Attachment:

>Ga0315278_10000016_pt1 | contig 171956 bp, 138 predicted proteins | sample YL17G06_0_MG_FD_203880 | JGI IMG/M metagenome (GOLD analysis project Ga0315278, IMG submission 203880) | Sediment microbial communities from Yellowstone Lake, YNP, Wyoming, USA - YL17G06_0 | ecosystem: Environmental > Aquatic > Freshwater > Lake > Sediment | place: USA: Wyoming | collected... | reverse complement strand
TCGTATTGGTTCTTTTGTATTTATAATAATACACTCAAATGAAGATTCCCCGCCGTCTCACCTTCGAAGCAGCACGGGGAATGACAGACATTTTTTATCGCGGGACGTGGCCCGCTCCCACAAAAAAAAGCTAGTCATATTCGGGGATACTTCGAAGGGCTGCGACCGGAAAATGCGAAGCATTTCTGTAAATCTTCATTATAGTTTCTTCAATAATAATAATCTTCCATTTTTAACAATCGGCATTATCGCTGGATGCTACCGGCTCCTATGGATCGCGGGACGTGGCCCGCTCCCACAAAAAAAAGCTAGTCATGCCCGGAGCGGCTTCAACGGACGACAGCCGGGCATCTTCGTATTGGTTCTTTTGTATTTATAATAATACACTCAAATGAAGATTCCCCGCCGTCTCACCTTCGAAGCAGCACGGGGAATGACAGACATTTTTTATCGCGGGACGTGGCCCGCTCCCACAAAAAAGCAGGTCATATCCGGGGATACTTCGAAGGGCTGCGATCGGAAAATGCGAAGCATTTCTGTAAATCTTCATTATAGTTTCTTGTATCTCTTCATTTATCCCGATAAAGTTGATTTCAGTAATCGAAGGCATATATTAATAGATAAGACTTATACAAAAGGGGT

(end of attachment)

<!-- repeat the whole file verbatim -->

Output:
>Ga0315278_10000016_pt1 | contig 171956 bp, 138 predicted proteins | sample YL17G06_0_MG_FD_203880 | JGI IMG/M metagenome (GOLD analysis project Ga0315278, IMG submission 203880) | Sediment microbial communities from Yellowstone Lake, YNP, Wyoming, USA - YL17G06_0 | ecosystem: Environmental > Aquatic > Freshwater > Lake > Sediment | place: USA: Wyoming | collected... | reverse complement strand
TCGTATTGGTTCTTTTGTATTTATAATAATACACTCAAATGAAGATTCCCCGCCGTCTCACCTTCGAAGCAGCACGGGGAATGACAGACATTTTTTATCGCGGGACGTGGCCCGCTCCCACAAAAAAAAGCTAGTCATATTCGGGGATACTTCGAAGGGCTGCGACCGGAAAATGCGAAGCATTTCTGTAAATCTTCATTATAGTTTCTTCAATAATAATAATCTTCCATTTTTAACAATCGGCATTATCGCTGGATGCTACCGGCTCCTATGGATCGCGGGACGTGGCCCGCTCCCACAAAAAAAAGCTAGTCATGCCCGGAGCGGCTTCAACGGACGACAGCCGGGCATCTTCGTATTGGTTCTTTTGTATTTATAATAATACACTCAAATGAAGATTCCCCGCCGTCTCACCTTCGAAGCAGCACGGGGAATGACAGACATTTTTTATCGCGGGACGTGGCCCGCTCCCACAAAAAAGCAGGTCATATCCGGGGATACTTCGAAGGGCTGCGATCGGAAAATGCGAAGCATTTCTGTAAATCTTCATTATAGTTTCTTGTATCTCTTCATTTATCCCGATAAAGTTGATTTCAGTAATCGAAGGCATATATTAATAGATAAGACTTATACAAAAGGGGT